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Credit Scoring: What You Don't Know Can Hurt You By Douglas Hanna

You've probably heard the term credit scoring. You may have some idea that your credit score can have an effect on your life. For example, you may understand that when you apply for a mortgage, the mortgage company will check out your credit score.

But did you know that the interest rate you can get on your mortgage and on credit cards will depend heavily on your credit score? Did you know that more and more employers will check your credit score when you apply for a job, and that insurance companies may raise your premiums or even cancel your insurance based on your credit score?

So, what is a credit score and how is it calculated?

Your credit score (in some cases, it is called your risk score) is a rating of your credit worthiness or how likely you are to repay a loan and how likely you are to repay it in a timely fashion. And it can have a dramatic effect on your life.

There are three companies that gather information on how you handle credit. They are Equifax, TransUnion and Experian. They each determine your credit score based on a formula developed by the Fair Isaac Corporation but each calls its credit score something different. Trans Union calls its credit score Empiraca. Experian calls its score FICO, and Equifax will tell you its credit score is Beacon.

Credit scores range from 400 to 900 with the average score somewhere around 700. This is one case where higher is not better as the higher the score the greater the risk you are thought to be.

What are the factors that make up your credit score?

There are five factors that determine your credit score. The first of these is payment history. About 35% of your credit score may be based on how late you have been paying your bills (30, 60 or 90 days). The later you have been, the more negative effect this will have on your score. So will matters that are in the public record, such as bankruptcies and accounts that have gone to collection.

About 30% of your credit score will be based on the amounts you owe. If you have, for example, a credit card that is close to its limit, this can impact your score negatively. This means it may be better for you to have a lower balance on several different cards than a large balance on one card.

The third factor in your credit score is the length of your credit history. If you have an account that has been open for a long time, this can have a positive effect on your credit score. About 15% of your score will be based on the length of your credit history.

About 10% of your credit score will be based on how much new debt you have requested. So, if you recently applied for a number of new credit accounts, your score may be negatively impacted,

Your credit score will also depend (about 10%) on the types of credit you already have. For example, if you have loans from finance companies, this can negatively affect your score.

Like it or not, your credit score will also reflect your level of education. For example, a college-educated person will be given more points than a high school graduate. How long you have lived in a single location will also affect your credit score for good or for bad. So will the number of years you've worked for the same employer. The companies that score your credit just plain like stable people. And finally, if you are a homeowner, you get additional points.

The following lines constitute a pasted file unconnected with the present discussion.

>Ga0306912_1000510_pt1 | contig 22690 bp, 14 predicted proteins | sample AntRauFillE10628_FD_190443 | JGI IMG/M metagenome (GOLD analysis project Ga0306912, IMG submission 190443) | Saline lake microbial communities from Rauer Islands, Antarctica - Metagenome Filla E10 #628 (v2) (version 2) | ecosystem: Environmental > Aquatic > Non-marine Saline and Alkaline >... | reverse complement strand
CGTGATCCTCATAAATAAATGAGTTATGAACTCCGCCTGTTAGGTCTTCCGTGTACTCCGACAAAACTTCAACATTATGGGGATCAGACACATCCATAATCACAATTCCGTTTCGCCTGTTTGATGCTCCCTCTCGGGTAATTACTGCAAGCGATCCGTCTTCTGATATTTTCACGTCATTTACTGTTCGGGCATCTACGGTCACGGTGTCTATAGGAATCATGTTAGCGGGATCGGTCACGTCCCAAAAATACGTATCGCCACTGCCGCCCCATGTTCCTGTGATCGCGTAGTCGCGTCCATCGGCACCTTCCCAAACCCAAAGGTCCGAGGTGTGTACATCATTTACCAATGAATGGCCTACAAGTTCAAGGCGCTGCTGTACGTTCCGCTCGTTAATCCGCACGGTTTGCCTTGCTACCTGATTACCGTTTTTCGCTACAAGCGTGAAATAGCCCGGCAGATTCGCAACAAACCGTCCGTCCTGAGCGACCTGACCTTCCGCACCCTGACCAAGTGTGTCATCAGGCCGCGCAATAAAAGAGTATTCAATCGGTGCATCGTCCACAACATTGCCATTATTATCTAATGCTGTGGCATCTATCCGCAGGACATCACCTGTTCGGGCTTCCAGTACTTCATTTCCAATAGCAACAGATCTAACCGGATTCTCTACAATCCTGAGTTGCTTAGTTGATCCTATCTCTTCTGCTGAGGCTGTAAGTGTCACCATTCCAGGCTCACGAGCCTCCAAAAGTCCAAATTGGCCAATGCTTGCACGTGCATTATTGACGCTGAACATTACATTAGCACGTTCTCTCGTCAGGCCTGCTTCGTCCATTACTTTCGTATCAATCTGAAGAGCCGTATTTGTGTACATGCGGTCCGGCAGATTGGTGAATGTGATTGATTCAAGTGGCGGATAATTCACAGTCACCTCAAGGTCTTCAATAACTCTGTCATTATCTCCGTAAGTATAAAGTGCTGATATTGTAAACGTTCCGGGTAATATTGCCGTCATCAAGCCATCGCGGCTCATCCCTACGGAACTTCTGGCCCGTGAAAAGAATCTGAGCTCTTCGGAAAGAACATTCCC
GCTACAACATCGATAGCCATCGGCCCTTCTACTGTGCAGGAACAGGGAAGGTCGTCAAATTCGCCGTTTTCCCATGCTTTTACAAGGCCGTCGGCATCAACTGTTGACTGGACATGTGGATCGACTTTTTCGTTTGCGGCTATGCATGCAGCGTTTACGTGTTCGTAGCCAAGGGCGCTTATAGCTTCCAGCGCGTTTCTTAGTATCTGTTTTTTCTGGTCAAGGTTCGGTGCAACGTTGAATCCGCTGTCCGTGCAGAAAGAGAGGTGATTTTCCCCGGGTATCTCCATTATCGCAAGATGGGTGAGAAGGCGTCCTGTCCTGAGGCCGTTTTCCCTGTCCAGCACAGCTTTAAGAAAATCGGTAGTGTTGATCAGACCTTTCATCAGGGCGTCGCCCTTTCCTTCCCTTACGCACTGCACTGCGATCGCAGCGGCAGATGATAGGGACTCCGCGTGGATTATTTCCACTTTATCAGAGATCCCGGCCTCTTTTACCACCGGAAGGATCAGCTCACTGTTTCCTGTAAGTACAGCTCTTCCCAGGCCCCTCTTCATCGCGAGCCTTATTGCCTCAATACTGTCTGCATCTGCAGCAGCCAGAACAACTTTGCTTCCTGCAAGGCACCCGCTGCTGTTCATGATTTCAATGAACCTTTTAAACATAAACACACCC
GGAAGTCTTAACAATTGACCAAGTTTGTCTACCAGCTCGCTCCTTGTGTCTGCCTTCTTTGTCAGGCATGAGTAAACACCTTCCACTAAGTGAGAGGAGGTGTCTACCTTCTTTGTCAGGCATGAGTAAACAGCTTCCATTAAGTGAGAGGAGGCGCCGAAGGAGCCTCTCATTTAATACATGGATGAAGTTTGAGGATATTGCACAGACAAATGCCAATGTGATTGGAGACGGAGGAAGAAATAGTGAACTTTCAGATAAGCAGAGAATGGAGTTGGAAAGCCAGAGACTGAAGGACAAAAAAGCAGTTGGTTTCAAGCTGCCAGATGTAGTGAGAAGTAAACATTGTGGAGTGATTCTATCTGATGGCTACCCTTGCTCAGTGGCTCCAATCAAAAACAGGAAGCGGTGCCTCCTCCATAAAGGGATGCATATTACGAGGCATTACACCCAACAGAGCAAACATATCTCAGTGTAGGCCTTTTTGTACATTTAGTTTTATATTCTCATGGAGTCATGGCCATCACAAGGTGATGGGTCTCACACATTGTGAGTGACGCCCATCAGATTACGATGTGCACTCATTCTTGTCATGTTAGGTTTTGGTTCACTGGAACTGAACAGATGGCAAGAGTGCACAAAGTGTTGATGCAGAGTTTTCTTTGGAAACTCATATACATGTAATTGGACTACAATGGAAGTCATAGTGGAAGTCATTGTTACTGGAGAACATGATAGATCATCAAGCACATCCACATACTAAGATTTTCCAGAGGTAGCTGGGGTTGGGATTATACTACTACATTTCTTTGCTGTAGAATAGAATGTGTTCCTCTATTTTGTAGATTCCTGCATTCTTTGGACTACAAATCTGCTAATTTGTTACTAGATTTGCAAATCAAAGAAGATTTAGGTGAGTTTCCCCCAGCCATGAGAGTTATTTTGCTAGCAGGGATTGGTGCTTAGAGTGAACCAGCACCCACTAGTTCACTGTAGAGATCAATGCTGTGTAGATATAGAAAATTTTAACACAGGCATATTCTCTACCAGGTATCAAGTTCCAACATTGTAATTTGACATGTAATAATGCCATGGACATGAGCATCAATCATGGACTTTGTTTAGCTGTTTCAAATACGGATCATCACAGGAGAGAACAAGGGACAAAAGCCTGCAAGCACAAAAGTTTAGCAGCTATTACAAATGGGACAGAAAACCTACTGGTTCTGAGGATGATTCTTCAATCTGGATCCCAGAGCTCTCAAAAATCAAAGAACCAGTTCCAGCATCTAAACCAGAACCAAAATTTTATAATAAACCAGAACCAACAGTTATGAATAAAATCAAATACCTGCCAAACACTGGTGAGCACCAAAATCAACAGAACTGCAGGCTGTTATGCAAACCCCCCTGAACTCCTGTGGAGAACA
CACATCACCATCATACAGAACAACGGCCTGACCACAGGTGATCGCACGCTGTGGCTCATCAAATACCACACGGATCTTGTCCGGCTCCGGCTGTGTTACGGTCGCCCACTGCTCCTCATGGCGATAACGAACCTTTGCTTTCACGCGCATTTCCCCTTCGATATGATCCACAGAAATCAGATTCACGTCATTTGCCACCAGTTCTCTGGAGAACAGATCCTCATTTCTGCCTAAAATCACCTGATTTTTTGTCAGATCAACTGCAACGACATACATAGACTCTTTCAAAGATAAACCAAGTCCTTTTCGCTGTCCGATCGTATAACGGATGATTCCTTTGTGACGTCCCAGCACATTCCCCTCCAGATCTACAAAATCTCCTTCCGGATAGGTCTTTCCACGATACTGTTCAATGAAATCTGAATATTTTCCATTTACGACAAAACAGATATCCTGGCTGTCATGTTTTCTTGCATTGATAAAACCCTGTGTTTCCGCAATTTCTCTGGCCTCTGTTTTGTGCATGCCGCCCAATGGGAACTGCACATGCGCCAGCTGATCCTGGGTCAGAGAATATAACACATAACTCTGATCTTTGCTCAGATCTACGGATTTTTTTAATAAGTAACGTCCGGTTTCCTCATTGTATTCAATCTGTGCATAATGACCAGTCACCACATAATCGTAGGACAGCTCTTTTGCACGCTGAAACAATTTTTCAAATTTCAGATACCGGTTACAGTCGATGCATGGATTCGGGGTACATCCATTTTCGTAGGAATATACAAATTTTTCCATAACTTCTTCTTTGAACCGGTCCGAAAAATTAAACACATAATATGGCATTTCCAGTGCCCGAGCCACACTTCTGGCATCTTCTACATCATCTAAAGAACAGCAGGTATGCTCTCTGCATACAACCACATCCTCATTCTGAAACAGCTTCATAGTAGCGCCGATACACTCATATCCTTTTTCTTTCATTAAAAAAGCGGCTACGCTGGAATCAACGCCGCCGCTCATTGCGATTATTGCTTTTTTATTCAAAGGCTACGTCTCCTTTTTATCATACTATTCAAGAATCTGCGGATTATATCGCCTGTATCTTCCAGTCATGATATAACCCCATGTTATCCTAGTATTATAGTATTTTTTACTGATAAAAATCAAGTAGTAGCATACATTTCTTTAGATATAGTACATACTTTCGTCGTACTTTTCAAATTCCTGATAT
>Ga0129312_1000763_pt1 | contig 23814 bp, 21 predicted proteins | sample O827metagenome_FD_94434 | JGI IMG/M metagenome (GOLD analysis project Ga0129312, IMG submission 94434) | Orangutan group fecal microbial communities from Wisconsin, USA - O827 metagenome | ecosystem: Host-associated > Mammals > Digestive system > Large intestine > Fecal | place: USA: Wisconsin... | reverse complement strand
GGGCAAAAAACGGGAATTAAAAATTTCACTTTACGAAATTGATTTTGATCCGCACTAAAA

Is credit scoring fair? It is fair in that it does not take into account personal factors such as your race, gender, color, religion, national origin or marital status. It also does not factor in interest rates you are paying on your credit cards, nor does it include factors such as child or family support obligations or rental agreements. It also does not take into account inquiries about your credit score by employers or lenders that were made without your knowledge, or any information that could be thought of as predicting your future credit performance.

What can you do to improve your credit score?

Experts in this area suggest that you make sure you pay all your bills on time, that if you miss a payment to a creditor, you get it current and keep it current, and that if you are having trouble paying your bills or cannot pay your bills, you contact your creditors or see a legitimate credit-counseling firm.

In addition, you should keep the balance on your credit cards and other lines of credit as low as possible. And if you can, pay off your debt, and not just move it around from credit card to credit card.

Do not try to increase your credit availability by opening a number of new credit card accounts. Try to pay off the balance owed on your credit cards every month.

The credit information providers (Trans Union, Experian and Equifax) are not required to provide you with your credit score. However, they are required by law to provide you with a free credit report once a year. Moreover, the law requires that you be able to access these reports online. The web site for these reports can be found at annualcreditreport.com. Once you log onto this site, you will be asked to provide several pieces of personal information, including your full name, social security number, birth date, and current and previous addresses ... to make sure you are who you say you are.

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